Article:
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Can Carnival Shake Its Huge Losses in Q2?

  • Carnival (CCL) reports its second-quarter results at the end of May.
  • In the first quarter, it lost $1.49 billion, almost identical to its loss in Q1 2021. 
  • Before you buy CCL stock, you might want to answer the question.
Carnival (CCL) cruise ship on water in front of beach with chairs
Source: Flickr

Carnival (NYSE:CCL) reported first-quarter 2022 results in March. It won’t be long before the cruise ship operator says its Q2 2022 results. Before you buy CCL stock, you might want to consider whether it will be able to put a dent in its losses in the second quarter.

I believe it can. 

In Q1 2022, Carnival lost $1.9 billion from its operations on $1.62 billion in revenue. In Q1 2021, it lost $1.52 billion from its operations 0n $26 million in revenue. This says a lot about the company and whether its shares are worth buying.  

Despite generating revenues in the first quarter that was almost $1.6 billion higher than a year earlier, its operating loss was a mere $33 million less. That’s almost entirely attributable to Carnival’s variable costs for sending cruise ships out to sea. Variable Costs Are Like a Weight Around CCL Stock’s Neck

For example, a big deal is made about Carnival’s debt — I discussed this situation in January — but its Q1 interest expense of $368 million was just 10.5% of its $3.51 billion in total expenses for the quarter [$3.11-billion plus $397 million]. 

CCL Carnival $13.06

Bigger expenses included payroll ($506 million), other operating ($557 million), selling and administrative ($554 million), and depreciation and amortization ($554 million). Fuel came close at $365 million.

What to Make of Carnival’s Cost Structure

Of all its operating and non-operating expenses in the first quarter, its “other operating” expenses increased the most year-over-year, 208% higher than a year ago. According to its 10-K, other operating expenses include repairs and maintenance of the ships, dry-dock expenses, etc.

The company’s highest revenue year is 2019, at $20.83 billion. Its highest operating income was $3.33 billion in 2018 on revenue of $18.88 billion. Not coincidentally, Carnival stock hit an all-time high of $72.70 on Jan. 30, 2018.    

The three most significant expenses in 2018 were other operating ($2.81 billion), commissions, transportation and other ($2.59 billion), and selling and administrative ($2.45 billion).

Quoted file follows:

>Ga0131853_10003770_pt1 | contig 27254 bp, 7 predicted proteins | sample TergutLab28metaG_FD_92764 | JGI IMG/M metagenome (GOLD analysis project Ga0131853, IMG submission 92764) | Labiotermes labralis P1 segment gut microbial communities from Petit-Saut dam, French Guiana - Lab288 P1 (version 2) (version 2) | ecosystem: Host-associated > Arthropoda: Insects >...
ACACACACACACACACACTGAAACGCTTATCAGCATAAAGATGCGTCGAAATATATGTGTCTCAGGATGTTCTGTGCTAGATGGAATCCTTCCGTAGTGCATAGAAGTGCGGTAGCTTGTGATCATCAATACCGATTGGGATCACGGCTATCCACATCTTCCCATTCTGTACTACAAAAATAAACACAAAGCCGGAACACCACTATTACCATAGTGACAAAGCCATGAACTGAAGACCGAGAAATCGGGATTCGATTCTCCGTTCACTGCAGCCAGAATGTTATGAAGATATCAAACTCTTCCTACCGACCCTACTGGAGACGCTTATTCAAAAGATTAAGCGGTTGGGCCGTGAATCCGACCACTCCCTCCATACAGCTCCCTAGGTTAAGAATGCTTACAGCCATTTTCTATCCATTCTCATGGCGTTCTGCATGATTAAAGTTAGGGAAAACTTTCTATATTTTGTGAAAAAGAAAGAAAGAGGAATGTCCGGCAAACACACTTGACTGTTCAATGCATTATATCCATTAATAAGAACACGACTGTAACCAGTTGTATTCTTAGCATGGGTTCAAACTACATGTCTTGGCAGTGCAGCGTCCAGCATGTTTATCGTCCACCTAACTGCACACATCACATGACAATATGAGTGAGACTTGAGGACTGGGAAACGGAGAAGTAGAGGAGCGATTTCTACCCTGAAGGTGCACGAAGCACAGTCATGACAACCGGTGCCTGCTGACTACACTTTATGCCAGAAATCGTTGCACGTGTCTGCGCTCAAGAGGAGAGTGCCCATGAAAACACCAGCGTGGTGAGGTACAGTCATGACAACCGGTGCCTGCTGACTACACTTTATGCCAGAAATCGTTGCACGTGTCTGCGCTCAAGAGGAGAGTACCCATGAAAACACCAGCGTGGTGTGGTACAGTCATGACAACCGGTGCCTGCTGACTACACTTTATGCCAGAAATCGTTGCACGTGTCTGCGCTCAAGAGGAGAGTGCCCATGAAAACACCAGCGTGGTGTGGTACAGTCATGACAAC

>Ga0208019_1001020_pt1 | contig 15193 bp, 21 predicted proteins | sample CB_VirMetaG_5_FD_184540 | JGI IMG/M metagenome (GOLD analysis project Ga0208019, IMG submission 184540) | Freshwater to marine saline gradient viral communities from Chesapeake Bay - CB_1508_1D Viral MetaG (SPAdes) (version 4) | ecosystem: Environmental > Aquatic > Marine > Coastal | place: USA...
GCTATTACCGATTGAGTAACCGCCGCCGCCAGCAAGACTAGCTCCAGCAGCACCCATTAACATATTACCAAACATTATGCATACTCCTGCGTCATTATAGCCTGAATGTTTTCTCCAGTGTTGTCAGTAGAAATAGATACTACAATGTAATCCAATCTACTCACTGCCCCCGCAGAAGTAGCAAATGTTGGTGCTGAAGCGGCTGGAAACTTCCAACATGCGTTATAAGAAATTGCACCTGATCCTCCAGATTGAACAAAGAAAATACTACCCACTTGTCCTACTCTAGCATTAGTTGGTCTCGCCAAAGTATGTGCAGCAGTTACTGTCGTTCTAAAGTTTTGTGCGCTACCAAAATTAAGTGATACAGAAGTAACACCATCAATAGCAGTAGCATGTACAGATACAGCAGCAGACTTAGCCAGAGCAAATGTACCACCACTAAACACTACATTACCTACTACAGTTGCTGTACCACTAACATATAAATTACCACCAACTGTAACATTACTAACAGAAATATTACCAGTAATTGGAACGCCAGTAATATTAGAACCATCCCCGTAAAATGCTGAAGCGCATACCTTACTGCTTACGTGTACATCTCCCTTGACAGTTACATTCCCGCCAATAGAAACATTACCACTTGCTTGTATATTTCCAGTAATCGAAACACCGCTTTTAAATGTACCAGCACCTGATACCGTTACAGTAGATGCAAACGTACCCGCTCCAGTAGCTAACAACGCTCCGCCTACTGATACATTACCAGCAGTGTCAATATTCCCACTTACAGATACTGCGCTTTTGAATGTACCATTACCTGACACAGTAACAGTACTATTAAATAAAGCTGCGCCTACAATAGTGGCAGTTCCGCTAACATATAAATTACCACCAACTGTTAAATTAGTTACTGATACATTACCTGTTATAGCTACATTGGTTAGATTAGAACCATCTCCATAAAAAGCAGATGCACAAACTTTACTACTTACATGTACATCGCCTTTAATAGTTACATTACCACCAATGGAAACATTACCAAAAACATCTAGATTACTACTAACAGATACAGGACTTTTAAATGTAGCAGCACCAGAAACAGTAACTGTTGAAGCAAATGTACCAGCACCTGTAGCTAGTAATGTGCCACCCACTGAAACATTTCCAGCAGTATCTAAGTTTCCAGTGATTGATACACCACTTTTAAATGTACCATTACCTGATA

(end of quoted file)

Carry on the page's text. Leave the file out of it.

From 2016 through 2018, its operating expenses varied between 81% and 84% of revenue. Yet its operating profit in all three years was at least $2.8 billion. Its lowest operating profit in the past decade was $1.35 billion in 2013. Its operating expenses were 91% of revenue. Even in 2006, when it had revenues of just $11.8 billion, it had an operating profit of $2.6 billion. 

So, the past would suggest that Carnival needs to get revenues to $10 billion or more before the profits start rolling in.  

The Bottom Line

Carnival’s occupancy percentage in the first quarter was 54%. In 2018 and 2019, it was 106.9% and 106.8% — the number’s over 100% because more than two people stay in some rooms — and the company expects its historical occupancy to return in 2023. 

If so, there’s a very good chance it gets to over $10 billion in annual revenue and turns profitable. 

When Carnival reports earnings, I would look at occupancy percentage and customer deposits. If both of those are moving in the right direction, CCL stock will move higher. 

It’s important to remember that in June 2021, CCL was trading at over $30 despite the fact the pandemic was still very much alive and kicking. While it’s still around, we’re learning to live more normal lives. 

Carnival’s current share price ought to be enticing to aggressive investors.   

On the date of publication, Will Ashworth did not have (either directly or indirectly) any positions in the securities mentioned in this article. The opinions expressed in this article are those of the writer, subject to the Publishing Guidelines.

Will Ashworth has written about investments full-time since 2008. Publications where he’s appeared include InvestorPlace, The Motley Fool Canada, Investopedia, Kiplinger, and several others in both the U.S. and Canada. He particularly enjoys creating model portfolios that stand the test of time. He lives in Halifax, Nova Scotia.

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